Brief Introduction to Quantum Chemistry- Part 1
Mechanics arose from deficiencies in classical physical mechanics when
applied to small particles, such as electrons and protons.
The first major
breakthrough in Quantum Chemistry was the notion that energy was
quantized or discrete. Classical mechanics had regarded energy, like all
physical observables, as being continuous, and not discrete. In the late
1800’s and 1900’s, major challenges to limitations of classical
mechanics were presented.
Imagine that a
block of metal being heated to very, very high temperatures. While
metals in the real world eventually melt, let us assume that there is
object called a blackbody that can absorb and emit back energy of any
frequency in a similar fashion to a metal. As most metals are heated,
they slowly turn from red, to white, and then finally blue. The same
effect is observed when an stove element or a roaring campfire becomes
increasingly hot. As the energy used to heat it increases, the box
begins to release energy of increasing frequency. The colours that we
see can be approximated by the “sum” of the energy being released.
mechanical interpretation yielded a result known as the Rayleigh-Jeans
Law. The equation was directly proportional to the temperature, and the
square of the frequency. As such, if energy of increasing frequency was
used, the energy released should become more intense. The Rayleigh-Jeans
approximated the intensity at lower frequencies, such as in range of
visible radiation. After a certain frequency, the intensity would then
decrease towards zero.
In 1900, Max
Planck offered an interesting interpretation. As in classical mechanics,
Planck assumed that the energy absorbed and then emitted back from the
blackbody was due to the vibrations of electrons. However, Planck made
the contradictory assumption that energy of the vibrations/oscillations
had to be integral multiples of the frequency, and therefore quantized.
Classical mechanics assumed that energy was continuous and could have
any value. Planck derived an equation (Planck’s Distribution Law) that
was directly proportional to a constant h (now known as Planck’s
constant). The Distribution Law was found to be in strong agreement with
intensity distributions, and began the notion that energy was quantized.
photoelectric effect is observed when high energy light is directly
towards a metal surface. If the light is sufficiently high in energy, an
electron is ejected from the surface of the metal. Two results were
found that were incongruent to classical mechanics.
The first was
that the kinetic energy of electron was not determined by the intensity
of the light hitting it. Classical mechanics viewed electromagnetic
radiation as an electric field that propagated perpendicular to its
direction of motion. As its intensity increases, so does the amplitude
of the electric field. When the light hits the electron on the metallic
surface, the electron begins to vibrate more and more, until it has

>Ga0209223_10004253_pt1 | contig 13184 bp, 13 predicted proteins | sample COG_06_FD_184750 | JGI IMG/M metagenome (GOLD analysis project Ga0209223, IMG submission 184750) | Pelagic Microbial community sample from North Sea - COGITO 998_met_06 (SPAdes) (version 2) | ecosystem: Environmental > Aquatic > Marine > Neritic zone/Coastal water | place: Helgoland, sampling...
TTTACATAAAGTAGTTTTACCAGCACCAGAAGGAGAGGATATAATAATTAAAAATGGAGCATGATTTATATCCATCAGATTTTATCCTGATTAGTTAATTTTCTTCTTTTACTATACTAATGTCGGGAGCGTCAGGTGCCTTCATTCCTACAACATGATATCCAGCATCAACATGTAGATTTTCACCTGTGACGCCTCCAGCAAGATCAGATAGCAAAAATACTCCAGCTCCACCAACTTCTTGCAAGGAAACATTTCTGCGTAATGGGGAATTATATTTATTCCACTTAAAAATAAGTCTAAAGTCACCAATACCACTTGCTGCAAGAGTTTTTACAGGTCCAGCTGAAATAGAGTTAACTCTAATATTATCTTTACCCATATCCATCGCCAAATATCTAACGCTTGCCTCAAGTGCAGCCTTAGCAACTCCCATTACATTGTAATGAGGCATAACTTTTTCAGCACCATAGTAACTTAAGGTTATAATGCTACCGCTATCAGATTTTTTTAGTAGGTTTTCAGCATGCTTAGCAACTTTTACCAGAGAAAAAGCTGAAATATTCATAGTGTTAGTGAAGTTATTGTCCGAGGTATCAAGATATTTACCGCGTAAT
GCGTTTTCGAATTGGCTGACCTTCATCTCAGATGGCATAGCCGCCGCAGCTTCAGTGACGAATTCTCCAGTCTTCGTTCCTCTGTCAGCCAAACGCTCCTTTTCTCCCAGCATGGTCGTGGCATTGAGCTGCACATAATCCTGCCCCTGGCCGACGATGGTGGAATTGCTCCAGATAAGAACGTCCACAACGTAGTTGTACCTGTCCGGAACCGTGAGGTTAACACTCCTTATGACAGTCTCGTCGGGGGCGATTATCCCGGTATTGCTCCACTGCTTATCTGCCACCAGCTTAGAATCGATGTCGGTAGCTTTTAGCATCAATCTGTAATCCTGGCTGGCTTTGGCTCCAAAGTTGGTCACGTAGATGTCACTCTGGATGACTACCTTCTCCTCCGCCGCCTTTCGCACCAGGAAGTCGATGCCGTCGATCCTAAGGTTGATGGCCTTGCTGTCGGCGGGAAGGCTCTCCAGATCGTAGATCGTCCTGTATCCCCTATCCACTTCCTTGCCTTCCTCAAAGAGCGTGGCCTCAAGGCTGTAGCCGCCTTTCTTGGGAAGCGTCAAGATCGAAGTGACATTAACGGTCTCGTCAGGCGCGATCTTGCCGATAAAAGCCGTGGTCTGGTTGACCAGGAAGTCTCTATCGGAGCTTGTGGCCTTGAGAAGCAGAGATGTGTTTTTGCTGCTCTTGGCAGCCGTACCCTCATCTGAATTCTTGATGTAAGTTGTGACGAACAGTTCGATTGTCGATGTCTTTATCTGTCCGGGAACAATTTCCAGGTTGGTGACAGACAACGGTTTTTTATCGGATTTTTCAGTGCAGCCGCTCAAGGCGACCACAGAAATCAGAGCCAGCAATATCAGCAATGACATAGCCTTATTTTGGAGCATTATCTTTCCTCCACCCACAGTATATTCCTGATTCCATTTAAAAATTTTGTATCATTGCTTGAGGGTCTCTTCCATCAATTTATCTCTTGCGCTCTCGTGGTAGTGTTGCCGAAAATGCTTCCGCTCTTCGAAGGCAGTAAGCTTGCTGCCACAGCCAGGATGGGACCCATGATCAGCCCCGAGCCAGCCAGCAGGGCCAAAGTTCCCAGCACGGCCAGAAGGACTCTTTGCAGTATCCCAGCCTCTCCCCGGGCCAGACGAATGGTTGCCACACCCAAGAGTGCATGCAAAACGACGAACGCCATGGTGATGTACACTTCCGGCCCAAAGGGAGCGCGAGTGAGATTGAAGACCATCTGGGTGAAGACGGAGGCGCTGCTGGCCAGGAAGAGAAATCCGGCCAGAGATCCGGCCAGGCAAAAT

enough energy to break free, and becomes ejected.
An example in
the real world would be pushing people on a swing. Let’s say that a
young child sitting in a swing wants to be pushed to a certain height
(like the electron being ejected). The child can be pushed in two ways:
either in one strong push, or a series of smaller ones. Pushing the
child in one strong push is analogous to one very high energy burst of
low intensity. Alternatively, one can slowly push child over a duration
of time, and the child swings higher and higher each time. This is like
light of very low frequency (low energy) but very high intensity.
Classical Mechanics predicted that energy of any frequency should be
able to eject an electron, so long as it was intense enough. However, it
was experimentally discovered that there was a threshold frequency. When
light of lower frequency was used, no electrons were ejected, regardless
of the intensity of light used. If the frequency of light used was
greater than the threshold frequency, electrons would be ejected. As
well, the kinetic energy of those electrons was indirectly proportional
to the frequency of light used. Not only did this result contradict
Classical Mechanics, it also lead to Albert Einstein’s formulation that
radiation existed in “small packets of energy” now known as photons.
Einstein found a
relation that expressed the kinetic energy of the ejected electrons to
be proportional to the frequency of light and h, Planck’s constant,
minus a constant (for a given metal), Φ, known as the work function. The
re-appearance of Planck’s constant was truly remarkable. The exact same
number had appeared in two totally different experiments. Both dealt
with the quantification of energy, and were in agreement with experiment
results, along with a third that Einstein found concerning molar heat
capacities at constant volume, helped strengthen the concept that energy
could be quantized in certain systems. This concept of quantization is
fundamental for the concepts used in the Schrodinger Wave Equation.
Introduction to Quantum Chemistry